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White-label hosted credit-card processing?
August 17, 2009 11:03 AM   Subscribe

What online credit-card processor best meets these criteria?

1. 100% hosted. No PCI-DSS worries.
2. 100% branded/white-label. Use own domain (i.e. CNAME), and customize design and navigation.
3. Concentrates on just the payment step; design your own cart/sales page
4. No minimum annual revenue amount; cost structure suitable for small business.
5. Customer-service-focused (where the customer is the merchant...)

Sorry if this has been posted before; most of the other questions I could find pertain to either shopping carts or payment gateways that require you to comply with PCI-DSS. Does something like this even exist?
posted by pengale to Work & Money (9 answers total) 6 users marked this as a favorite
 
I asked a similar question recently but got no replies. I'll be watching this question with interest.
posted by odinsdream at 11:47 AM on August 17, 2009


I can offer only this:

My understanding is that if even if you found someone like this, you're still required to be PCI-DSS compliant. In that the holders of your merchant accounts will require you to be.

It's just that you'll only have to fill out the tiny 1 page questionnaire, and ultimately are responsible for ensuring that whoever you use maintains THEIR compliancy.

When the guys who I used for our QSA, (Qualified Security Assessor), came through, they said one of the easiest ways to go about things, to basically get you as close to the land of no responsibility as you can, (but are still responsible), is to use PayPal, or something like it, where you do the business side of stuff, but then send all payment stuff to paypal, let them do it, and send the customer back to you after.

I guess I'm not really answering your question, as basically, I don't think you CAN find anyone that removes the PCI-DSS worry. You always have some level of responsibility there if I understood things right.
posted by nerhael at 1:11 PM on August 17, 2009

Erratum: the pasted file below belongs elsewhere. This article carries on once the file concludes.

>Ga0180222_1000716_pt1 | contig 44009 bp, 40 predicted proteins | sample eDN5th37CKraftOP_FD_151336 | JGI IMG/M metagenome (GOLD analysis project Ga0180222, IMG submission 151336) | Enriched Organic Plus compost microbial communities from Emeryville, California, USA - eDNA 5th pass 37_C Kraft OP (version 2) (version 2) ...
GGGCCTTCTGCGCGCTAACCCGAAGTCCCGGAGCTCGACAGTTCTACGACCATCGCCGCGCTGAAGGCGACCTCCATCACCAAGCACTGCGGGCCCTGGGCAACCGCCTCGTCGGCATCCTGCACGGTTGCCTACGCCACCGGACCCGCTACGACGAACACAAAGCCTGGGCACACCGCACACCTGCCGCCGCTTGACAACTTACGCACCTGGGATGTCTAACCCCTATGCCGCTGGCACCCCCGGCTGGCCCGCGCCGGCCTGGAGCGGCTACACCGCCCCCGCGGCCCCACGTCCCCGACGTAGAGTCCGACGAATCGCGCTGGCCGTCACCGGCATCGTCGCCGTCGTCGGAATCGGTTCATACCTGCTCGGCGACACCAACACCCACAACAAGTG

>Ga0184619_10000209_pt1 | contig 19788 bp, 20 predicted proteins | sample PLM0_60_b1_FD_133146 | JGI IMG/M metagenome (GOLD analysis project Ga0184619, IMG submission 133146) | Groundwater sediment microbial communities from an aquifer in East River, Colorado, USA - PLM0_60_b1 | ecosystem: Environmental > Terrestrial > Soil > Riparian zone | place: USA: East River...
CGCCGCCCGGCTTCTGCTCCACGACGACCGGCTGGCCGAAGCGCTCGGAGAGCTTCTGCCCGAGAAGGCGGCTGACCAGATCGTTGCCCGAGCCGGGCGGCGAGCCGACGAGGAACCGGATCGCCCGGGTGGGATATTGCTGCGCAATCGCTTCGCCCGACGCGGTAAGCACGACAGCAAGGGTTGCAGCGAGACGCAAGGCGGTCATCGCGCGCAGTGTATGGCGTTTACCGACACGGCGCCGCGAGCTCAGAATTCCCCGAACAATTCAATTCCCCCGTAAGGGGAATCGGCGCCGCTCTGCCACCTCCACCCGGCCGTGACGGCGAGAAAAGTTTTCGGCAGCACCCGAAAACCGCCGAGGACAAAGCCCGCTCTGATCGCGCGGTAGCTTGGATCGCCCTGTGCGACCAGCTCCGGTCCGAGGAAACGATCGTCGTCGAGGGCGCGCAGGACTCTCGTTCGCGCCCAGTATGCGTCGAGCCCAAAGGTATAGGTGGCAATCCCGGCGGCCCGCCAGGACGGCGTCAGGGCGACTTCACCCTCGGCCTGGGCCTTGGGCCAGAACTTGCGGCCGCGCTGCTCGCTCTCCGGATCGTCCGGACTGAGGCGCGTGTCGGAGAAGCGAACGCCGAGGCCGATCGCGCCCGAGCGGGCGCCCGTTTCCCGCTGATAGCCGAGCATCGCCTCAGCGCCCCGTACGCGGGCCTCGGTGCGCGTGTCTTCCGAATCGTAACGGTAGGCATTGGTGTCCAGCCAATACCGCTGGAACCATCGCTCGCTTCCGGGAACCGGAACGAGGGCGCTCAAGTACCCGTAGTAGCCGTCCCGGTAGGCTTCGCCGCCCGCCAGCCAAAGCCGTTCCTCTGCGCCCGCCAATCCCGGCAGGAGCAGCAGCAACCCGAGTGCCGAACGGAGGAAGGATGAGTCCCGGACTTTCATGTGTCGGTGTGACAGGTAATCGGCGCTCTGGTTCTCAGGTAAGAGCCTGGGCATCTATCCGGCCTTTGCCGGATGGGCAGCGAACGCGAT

I understand the idea of a merchant being responsible for selecting good vendors. I was talking more about offloading the technical-implementation burden while, at the same time, not having "PayPal" all over your checkout pages and having limited control over navigation. You can find posts all over the web from customers who are turned off by PayPal cart pages because they look very "small business" to the point of "sole proprietor/eBay seller with own web site."

Basically, something technically structured like PayPal Payments Standard would work if it had CNAME domain mapping and more control over design and branding. PayPal doesn't seem to do white-label unless you go with the Pro or Payflow system, in which case card data passes through your servers. Right?
posted by pengale at 1:44 PM on August 17, 2009


Yeah, the only white label you can do through Paypal would have you passing the credit card numbers through your servers. They picked up VeriSign a while back, whose Payflow Pro is what we use, and while we never have to store the numbers, the simple fact that they do reside in memory, and are touched by our code for us to post across to them, raised us at least 1 level of 'possible security risk' for PCI-DSS.
posted by nerhael at 2:25 PM on August 17, 2009


If you did it with a CNAME, you would be successfully offloading the PCI-DSS compliance. It's just a matter of finding someone who supports it and allows more control over the templates. Seems like someone would be doing this. FWIW, Shopify has a big list of payment processors that you could examine in more detail. Shopify lets you use a CNAME and they give you complete control over the visual templates. You'll still need to pick a payment processor from the list of supported ones that also allows you visual control, but you'd be halfway there.